Around 10 percent of women worldwide are living with endometriosis, a painful gynecological condition where tissue similar to the womb lining (called “the endometrium”) forms outside of the uterus, usually in the ovaries, the fallopian tubes, and the tissue lining the pelvis. Although there is no known cure for the condition, these unwanted lesions can be removed in surgery. However, the results can vary, with lesions returning in about half of cases and more than one-quarter of patients needing three or more operations to remove all of the diseased tissue.
In order to improve treatments for endometriosis a team of scientists from Oregon, have developed a nanotechnology-based technique to more precisely locate and remove the lesions associated with the disorder. Detailed in the journal small, nanoparticles are loaded with a dye, which can generate a fluorescence signal and heat that destroys cells under near-infrared light. Of importance was finding a nanoparticle that sought out the target areas.
“The challenge has been to find the right type of nanoparticles,” Olena Taratula, one of the lead researchers from the Oregon State University College of Pharmacy, said in a statement. “Ones that can predominantly accumulate in endometriotic lesions without toxic effect on the body, while preserving their imaging and heating properties.”
Using a clinically relevant animal model of endometriosis, the team demonstrated that the nanoparticles effectively grouped in the endometrial tissue 24 hours after they were administered. When the team placed the region under near-infrared laser light, the nanoparticles reached temperatures of up to 46.1°C (115 °F) – enough to kill off the lesions.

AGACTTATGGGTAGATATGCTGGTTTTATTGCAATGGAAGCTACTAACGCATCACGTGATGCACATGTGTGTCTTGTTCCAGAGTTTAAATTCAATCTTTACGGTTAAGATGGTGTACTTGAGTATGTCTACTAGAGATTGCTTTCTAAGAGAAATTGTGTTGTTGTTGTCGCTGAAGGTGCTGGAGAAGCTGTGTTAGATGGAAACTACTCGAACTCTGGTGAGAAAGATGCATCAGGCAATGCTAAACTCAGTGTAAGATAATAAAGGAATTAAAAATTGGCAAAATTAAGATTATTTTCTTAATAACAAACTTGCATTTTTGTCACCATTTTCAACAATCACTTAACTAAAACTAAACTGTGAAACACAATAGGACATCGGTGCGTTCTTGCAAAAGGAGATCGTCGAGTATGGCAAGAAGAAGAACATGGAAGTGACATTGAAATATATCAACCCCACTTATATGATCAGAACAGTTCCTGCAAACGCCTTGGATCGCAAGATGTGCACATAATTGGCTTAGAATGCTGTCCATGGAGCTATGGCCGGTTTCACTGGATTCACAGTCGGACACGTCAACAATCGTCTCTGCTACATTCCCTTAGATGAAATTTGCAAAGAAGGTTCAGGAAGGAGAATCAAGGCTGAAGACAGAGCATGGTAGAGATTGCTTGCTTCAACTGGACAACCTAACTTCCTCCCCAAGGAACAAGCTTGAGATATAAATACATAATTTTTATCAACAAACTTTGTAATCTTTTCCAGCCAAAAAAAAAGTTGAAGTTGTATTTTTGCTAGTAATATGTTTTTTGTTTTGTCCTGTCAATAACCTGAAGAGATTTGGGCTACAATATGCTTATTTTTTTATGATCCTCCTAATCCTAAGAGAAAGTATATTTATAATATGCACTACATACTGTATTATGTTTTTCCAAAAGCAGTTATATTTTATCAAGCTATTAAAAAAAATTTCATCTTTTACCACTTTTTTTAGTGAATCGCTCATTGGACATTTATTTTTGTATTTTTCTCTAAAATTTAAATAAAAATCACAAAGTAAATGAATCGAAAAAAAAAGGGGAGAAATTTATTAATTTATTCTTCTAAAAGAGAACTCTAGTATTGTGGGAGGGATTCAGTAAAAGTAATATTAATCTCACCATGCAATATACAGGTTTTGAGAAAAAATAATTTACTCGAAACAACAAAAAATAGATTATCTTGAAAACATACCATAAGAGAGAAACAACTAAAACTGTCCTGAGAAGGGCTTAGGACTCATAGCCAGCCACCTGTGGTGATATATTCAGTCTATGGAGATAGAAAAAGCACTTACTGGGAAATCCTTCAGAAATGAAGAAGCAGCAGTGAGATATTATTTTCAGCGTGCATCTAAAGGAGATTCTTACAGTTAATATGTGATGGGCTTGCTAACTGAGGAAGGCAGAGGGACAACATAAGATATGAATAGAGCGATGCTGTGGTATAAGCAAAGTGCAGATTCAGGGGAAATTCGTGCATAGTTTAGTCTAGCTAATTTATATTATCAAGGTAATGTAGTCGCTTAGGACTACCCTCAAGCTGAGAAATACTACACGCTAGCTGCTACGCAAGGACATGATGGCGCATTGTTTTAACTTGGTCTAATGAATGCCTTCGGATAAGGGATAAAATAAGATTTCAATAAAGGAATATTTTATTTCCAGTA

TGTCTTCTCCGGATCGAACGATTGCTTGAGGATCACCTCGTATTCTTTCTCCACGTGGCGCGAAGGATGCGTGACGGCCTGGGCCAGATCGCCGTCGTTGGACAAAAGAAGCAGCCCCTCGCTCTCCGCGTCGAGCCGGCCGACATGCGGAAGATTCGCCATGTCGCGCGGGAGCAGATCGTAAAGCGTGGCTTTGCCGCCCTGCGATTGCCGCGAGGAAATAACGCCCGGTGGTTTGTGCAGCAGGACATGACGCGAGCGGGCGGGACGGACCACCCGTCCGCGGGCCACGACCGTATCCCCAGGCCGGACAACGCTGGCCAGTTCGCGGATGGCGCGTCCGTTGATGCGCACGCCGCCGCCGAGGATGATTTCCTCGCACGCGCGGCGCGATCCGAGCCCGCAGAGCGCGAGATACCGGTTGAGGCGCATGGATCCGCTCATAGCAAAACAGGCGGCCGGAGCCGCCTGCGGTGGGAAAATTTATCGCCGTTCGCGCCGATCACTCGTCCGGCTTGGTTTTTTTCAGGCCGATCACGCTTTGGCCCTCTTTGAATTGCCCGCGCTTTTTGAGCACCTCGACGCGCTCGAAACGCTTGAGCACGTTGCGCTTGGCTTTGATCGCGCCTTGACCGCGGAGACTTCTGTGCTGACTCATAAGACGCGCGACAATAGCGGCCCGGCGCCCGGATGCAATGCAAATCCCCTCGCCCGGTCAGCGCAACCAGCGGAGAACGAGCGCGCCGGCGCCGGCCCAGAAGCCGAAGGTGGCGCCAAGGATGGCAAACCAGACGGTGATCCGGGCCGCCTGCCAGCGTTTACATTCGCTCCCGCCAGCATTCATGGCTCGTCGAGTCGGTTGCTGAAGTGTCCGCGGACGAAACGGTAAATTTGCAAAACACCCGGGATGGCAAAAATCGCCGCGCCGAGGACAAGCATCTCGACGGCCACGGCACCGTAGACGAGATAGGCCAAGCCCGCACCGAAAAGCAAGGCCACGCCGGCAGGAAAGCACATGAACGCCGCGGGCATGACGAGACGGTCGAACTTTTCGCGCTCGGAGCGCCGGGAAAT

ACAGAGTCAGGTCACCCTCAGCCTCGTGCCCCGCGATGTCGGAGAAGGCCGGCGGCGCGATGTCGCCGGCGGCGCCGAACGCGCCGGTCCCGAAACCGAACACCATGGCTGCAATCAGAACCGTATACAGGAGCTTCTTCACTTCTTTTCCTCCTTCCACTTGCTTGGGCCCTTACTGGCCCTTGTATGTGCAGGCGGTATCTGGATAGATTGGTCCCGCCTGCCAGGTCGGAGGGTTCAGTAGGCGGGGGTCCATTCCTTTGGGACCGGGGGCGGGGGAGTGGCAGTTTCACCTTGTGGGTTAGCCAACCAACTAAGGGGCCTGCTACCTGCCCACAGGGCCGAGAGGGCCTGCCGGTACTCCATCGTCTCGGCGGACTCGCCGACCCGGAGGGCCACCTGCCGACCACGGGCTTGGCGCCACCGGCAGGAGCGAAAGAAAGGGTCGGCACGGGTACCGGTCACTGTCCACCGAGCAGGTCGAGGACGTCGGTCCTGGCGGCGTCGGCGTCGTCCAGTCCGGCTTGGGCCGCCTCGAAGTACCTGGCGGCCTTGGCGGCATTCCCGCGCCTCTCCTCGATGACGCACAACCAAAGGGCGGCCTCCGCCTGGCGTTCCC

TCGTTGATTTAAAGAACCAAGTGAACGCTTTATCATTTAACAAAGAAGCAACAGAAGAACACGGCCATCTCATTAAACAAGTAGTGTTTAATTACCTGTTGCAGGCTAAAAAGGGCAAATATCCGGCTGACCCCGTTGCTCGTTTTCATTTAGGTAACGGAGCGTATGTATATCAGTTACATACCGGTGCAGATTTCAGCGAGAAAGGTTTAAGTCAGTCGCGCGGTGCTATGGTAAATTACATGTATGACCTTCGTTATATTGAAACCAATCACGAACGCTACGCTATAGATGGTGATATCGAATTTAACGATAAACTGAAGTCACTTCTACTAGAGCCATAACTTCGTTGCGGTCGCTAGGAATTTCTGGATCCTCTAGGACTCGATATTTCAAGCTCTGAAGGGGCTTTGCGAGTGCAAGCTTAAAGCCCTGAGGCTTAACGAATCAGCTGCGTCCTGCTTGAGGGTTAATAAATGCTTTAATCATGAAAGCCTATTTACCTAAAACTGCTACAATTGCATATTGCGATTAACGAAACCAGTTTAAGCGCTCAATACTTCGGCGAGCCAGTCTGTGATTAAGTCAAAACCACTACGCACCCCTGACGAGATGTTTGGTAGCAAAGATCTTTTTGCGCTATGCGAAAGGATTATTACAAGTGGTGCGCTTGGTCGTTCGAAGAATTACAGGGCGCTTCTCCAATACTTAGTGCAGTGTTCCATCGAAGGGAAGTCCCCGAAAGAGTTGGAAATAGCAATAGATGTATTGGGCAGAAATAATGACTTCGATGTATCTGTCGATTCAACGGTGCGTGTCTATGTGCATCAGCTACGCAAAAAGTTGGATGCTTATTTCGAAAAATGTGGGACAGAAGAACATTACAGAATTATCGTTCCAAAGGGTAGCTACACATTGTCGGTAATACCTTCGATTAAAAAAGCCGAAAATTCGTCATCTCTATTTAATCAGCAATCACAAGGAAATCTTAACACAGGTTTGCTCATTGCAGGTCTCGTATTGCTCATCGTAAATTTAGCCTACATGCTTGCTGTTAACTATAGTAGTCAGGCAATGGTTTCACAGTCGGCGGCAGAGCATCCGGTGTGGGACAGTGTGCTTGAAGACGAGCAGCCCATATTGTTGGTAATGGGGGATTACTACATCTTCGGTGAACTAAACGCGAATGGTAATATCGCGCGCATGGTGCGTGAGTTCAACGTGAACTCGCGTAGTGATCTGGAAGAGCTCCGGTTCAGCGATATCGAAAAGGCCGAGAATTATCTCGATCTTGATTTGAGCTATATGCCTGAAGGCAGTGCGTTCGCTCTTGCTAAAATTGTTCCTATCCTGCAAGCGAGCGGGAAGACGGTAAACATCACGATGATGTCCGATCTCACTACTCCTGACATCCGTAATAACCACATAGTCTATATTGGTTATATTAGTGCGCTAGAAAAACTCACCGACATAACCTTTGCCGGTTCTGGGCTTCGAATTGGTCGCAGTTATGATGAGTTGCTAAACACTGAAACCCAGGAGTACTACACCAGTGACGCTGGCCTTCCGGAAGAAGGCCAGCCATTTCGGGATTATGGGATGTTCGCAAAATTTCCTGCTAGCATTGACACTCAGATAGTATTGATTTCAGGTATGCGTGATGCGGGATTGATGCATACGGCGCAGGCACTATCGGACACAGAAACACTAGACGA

“The heat is produced under near-infrared laser light that is harmless to tissue without the presence of the nanoparticles,” Taratula continued. “The generated heat eradicates the endometrial lesions completely within a day or two.”
Endometriosis is a chronic and debilitating condition, affecting women and girls of childbearing age. Symptoms include painful periods, pain during or after sexual intercourse, heavy bleeding, chronic pelvic pain and in some cases, infertility. The pain arises because, unlike the endometrial cells in the womb lining, the similar cells in the lesions have no way to escape the body as they too build up and break down in response to a female’s hormonal cycle.
In order to advance Taratula and his team's work to human clinical trials, studies in animals that develop endometriosis in a similar way to humans (such as macaques) need to be carried out. But Taratula remains hopeful that their technique can one day help to treat this devastating disease.
“We believe that our developed strategy can eventually shift the current paradigm for endometriosis detection and treatment,” said Taratula.
“Dr Slayden [professor at the Oregon National Primate Research Center and study co-author] and I built this team years ago to help surgeons to better visualize and treat endometriosis lesions, and we’re getting close.”